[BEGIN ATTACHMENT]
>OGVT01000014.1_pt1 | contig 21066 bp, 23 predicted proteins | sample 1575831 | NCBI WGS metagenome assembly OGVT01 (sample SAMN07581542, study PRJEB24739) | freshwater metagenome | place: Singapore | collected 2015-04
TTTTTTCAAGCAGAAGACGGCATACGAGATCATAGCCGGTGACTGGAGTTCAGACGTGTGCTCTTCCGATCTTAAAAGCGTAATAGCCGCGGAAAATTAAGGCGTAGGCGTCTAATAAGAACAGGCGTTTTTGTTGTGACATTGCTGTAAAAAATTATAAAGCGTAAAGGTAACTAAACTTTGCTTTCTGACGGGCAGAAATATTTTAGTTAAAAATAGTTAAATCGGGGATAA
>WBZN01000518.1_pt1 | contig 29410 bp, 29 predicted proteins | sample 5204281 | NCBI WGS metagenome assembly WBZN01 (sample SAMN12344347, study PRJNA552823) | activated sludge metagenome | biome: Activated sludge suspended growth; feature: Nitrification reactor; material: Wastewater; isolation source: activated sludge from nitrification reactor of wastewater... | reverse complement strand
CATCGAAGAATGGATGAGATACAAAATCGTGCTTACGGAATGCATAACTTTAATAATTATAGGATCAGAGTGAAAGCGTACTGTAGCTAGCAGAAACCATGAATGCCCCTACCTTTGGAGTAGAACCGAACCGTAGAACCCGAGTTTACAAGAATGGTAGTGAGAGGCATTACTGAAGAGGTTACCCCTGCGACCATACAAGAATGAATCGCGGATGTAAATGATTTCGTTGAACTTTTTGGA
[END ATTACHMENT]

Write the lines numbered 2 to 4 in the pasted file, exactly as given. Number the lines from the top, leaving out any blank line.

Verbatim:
TTTTTTCAAGCAGAAGACGGCATACGAGATCATAGCCGGTGACTGGAGTTCAGACGTGTGCTCTTCCGATCTTAAAAGCGTAATAGCCGCGGAAAATTAAGGCGTAGGCGTCTAATAAGAACAGGCGTTTTTGTTGTGACATTGCTGTAAAAAATTATAAAGCGTAAAGGTAACTAAACTTTGCTTTCTGACGGGCAGAAATATTTTAGTTAAAAATAGTTAAATCGGGGATAA
>WBZN01000518.1_pt1 | contig 29410 bp, 29 predicted proteins | sample 5204281 | NCBI WGS metagenome assembly WBZN01 (sample SAMN12344347, study PRJNA552823) | activated sludge metagenome | biome: Activated sludge suspended growth; feature: Nitrification reactor; material: Wastewater; isolation source: activated sludge from nitrification reactor of wastewater... | reverse complement strand
CATCGAAGAATGGATGAGATACAAAATCGTGCTTACGGAATGCATAACTTTAATAATTATAGGATCAGAGTGAAAGCGTACTGTAGCTAGCAGAAACCATGAATGCCCCTACCTTTGGAGTAGAACCGAACCGTAGAACCCGAGTTTACAAGAATGGTAGTGAGAGGCATTACTGAAGAGGTTACCCCTGCGACCATACAAGAATGAATCGCGGATGTAAATGATTTCGTTGAACTTTTTGGA